He dressed every society swan under the sun — Marella Agnelli, Mica Ertegun, Jacqueline de Ribes — but Oscar de la Renta never stopped getting a thrill when he saw a woman wearing his designs. “That was the biggest thing that could happen to him, was to see someone wearing his dresses,” André Leon Talley told the audience at a panel celebrating the de Young Museum’s new retrospective on the designer. Curated by Talley, the show is organized not by dry chronology, but by mood — encompassing themes like de la Renta’s love of gardens, his Spanish and Russian influences, and his meteorlike impact on the red carpet. The show closes with a hall of mirrors showcasing some of his most recognizable looks, from Sarah Jessica Parker’s confection with a signed train to Taylor Swift’s Met Ball gown from 2014. The latter features a bow of Brobdingnagian proportions. “It could have been a disaster — it could have weighed it down like a caboose on a train,” said Talley. “But it is absolutely the most light, ethereal thing in the world.”
During the discussion, which I moderated, de la Renta creative director Peter Copping noted that what was most inspiring for him was seeing the designer’s body of work in one space. The designs that struck him most were the couture pieces he created at Balmain, where he was the head designer from 1993 to 2002. “Oscar was the most French of American designers,” Copping observed, pointing out that access to a couture atelier allowed him to indulge his love of fine embellishment to the utmost.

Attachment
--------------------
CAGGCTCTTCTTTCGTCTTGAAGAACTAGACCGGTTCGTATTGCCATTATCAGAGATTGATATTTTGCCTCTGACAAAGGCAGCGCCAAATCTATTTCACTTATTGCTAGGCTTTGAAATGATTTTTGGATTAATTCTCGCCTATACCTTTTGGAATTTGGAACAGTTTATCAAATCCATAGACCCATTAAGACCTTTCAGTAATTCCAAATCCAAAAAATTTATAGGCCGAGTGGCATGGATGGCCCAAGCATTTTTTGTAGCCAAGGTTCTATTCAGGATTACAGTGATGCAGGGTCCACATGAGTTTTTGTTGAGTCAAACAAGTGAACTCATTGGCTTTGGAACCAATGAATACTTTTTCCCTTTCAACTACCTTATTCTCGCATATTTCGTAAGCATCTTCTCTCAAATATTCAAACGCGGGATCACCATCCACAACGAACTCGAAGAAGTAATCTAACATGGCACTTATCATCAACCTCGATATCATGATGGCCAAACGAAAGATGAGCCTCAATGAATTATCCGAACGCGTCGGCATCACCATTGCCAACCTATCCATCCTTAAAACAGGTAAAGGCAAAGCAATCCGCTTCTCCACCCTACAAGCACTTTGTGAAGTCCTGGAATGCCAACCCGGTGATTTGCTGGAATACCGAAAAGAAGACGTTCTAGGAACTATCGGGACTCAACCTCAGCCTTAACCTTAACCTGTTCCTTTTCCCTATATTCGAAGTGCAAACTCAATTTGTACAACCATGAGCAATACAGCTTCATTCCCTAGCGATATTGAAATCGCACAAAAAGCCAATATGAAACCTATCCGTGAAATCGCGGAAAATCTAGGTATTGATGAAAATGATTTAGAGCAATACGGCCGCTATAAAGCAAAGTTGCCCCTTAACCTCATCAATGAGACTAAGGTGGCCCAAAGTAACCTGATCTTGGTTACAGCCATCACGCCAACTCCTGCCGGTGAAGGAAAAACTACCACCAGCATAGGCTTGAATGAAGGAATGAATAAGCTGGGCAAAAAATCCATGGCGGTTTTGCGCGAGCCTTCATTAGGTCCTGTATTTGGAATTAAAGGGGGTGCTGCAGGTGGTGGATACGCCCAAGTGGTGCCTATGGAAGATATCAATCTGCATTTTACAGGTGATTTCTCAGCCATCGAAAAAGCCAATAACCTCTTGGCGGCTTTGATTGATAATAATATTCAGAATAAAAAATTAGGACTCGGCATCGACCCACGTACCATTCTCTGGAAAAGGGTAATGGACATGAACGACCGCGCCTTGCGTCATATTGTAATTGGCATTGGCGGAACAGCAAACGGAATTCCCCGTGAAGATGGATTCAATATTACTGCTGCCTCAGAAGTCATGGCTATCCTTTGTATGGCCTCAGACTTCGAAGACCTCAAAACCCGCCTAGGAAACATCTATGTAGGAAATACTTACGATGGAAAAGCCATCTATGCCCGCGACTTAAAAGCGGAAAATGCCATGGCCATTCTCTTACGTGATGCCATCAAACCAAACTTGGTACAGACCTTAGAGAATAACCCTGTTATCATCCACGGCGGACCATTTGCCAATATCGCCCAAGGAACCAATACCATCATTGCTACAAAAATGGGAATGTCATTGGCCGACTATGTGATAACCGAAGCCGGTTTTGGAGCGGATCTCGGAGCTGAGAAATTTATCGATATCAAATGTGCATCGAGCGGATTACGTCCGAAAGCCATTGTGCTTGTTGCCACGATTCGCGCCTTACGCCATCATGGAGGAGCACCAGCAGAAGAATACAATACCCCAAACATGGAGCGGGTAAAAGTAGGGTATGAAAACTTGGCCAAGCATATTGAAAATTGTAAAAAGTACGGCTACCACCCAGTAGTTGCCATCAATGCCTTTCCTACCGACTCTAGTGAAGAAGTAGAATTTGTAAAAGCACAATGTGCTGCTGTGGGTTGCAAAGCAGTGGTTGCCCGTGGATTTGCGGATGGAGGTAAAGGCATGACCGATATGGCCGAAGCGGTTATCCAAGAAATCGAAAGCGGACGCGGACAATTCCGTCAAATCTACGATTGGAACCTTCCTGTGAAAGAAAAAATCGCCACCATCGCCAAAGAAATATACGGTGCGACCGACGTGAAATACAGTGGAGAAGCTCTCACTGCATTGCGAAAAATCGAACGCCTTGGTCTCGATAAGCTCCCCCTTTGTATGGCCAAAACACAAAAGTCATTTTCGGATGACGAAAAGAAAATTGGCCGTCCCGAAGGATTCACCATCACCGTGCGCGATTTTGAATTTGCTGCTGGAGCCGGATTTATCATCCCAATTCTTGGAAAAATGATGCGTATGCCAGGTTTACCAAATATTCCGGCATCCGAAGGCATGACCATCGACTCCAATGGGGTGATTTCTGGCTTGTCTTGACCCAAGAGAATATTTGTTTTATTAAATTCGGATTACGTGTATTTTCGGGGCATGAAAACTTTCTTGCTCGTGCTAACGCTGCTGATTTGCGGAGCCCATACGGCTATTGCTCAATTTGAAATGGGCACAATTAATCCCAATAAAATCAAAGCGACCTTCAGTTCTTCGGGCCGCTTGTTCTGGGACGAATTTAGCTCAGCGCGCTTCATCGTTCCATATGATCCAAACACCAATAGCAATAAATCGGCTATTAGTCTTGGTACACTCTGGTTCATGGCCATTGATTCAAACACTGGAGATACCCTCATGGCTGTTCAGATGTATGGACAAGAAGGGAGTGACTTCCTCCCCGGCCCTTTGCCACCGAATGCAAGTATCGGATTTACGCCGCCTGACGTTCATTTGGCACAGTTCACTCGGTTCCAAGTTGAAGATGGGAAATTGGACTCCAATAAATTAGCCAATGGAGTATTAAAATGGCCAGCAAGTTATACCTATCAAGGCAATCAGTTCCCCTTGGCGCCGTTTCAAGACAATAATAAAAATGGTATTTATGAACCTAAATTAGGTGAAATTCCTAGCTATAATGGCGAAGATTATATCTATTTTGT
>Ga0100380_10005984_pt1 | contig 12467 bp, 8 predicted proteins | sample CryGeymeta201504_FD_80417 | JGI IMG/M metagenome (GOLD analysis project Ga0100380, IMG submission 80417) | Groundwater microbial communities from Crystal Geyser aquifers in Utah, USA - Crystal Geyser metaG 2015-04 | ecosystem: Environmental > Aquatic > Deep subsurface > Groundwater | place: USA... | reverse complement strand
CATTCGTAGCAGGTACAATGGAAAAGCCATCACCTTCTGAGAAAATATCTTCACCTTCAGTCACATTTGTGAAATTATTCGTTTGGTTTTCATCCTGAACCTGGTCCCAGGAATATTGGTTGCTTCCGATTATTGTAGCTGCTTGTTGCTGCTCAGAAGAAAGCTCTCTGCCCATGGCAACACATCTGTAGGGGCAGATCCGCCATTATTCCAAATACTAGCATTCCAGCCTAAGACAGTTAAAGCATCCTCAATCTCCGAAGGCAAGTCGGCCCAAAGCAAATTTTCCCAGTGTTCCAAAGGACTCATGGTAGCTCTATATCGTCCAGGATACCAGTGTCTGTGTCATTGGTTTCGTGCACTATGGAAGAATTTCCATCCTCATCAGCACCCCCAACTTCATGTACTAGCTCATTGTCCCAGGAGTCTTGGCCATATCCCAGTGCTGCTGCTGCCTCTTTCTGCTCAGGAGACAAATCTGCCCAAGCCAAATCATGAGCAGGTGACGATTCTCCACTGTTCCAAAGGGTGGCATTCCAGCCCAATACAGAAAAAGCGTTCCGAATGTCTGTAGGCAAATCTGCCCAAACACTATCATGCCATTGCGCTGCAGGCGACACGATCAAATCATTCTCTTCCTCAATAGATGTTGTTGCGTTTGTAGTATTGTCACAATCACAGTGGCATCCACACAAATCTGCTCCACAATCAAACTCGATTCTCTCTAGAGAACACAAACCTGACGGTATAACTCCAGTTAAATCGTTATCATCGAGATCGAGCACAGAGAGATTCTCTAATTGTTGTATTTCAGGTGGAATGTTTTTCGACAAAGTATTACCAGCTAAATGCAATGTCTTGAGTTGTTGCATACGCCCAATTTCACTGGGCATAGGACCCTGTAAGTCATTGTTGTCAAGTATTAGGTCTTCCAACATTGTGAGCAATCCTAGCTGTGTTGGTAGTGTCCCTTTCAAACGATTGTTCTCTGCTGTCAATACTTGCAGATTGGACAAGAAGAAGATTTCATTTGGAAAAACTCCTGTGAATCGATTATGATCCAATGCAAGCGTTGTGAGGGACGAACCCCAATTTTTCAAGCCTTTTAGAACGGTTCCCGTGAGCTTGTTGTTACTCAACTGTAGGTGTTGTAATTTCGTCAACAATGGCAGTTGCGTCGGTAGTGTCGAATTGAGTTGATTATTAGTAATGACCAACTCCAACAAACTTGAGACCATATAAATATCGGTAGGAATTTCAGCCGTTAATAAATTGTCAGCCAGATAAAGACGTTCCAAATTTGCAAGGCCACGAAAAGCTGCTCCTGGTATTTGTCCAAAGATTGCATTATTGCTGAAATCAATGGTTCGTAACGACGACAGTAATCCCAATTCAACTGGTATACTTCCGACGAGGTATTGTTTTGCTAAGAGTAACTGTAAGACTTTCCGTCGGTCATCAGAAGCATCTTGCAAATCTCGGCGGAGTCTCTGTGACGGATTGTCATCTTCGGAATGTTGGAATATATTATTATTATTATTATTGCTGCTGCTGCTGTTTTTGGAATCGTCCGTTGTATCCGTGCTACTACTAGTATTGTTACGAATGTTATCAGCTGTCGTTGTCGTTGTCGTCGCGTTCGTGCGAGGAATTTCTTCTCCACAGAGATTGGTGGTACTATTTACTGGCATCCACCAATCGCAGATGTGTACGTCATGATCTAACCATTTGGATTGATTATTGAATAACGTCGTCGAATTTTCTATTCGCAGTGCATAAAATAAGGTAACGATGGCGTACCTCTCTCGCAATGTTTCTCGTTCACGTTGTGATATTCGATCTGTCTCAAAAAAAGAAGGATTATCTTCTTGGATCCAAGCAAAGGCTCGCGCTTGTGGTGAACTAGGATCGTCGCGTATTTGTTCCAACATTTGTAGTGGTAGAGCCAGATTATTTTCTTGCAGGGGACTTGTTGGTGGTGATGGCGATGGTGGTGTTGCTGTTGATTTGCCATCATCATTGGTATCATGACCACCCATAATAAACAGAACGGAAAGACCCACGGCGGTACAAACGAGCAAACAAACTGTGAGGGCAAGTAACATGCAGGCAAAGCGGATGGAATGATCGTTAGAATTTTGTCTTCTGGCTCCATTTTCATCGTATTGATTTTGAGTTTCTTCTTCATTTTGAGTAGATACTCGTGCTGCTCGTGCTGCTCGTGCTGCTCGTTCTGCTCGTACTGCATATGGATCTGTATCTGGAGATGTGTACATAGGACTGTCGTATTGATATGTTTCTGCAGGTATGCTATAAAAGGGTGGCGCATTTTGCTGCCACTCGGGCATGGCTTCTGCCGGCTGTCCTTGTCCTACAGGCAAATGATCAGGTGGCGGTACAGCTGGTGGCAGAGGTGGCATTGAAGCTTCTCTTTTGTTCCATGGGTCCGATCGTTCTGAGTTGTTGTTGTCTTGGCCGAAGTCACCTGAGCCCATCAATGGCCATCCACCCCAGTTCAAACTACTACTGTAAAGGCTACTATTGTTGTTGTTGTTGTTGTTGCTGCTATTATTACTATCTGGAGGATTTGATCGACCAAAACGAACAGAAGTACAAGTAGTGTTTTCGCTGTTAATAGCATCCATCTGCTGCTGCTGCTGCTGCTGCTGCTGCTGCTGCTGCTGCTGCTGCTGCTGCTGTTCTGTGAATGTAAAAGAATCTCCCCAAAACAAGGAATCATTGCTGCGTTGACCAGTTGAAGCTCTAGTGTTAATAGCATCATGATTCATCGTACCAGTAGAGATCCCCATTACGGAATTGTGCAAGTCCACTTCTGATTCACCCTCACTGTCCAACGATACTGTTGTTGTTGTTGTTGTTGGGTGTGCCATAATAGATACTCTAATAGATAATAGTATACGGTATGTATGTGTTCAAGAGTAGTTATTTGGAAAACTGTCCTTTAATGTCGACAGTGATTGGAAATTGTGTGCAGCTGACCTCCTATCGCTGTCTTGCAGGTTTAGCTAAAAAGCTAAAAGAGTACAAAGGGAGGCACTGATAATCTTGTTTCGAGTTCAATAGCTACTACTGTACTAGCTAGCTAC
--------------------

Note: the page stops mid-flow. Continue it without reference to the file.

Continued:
Still, de la Renta had a uniquely American love of informality, especially when it came mixed with equal parts luxury. Talley recalled that the designer and his wife, Annette, loved nothing more than to sit in their private suite in the Ritz hotel in Paris on Saturday nights and dine on hamburgers and creamed spinach.* And guests to their home would find that their rescue dogs were encouraged to perch on their ornate furniture.
Shortly before the exhibition was set to go up, Annette found one of her late husband’s designs at the back of her closet and brought it to San Francisco with her “on American Airlines in a garment bag,” Talley said. The dress, which appears to be made from fine lace, is actually constructed from straw, in true Rumpelstiltskin fashion. Of that high-low fusion, he said, “It’s the sum total of what Oscar stood for.”
Click through the slideshow to see more from the exhibition, which runs through May 30.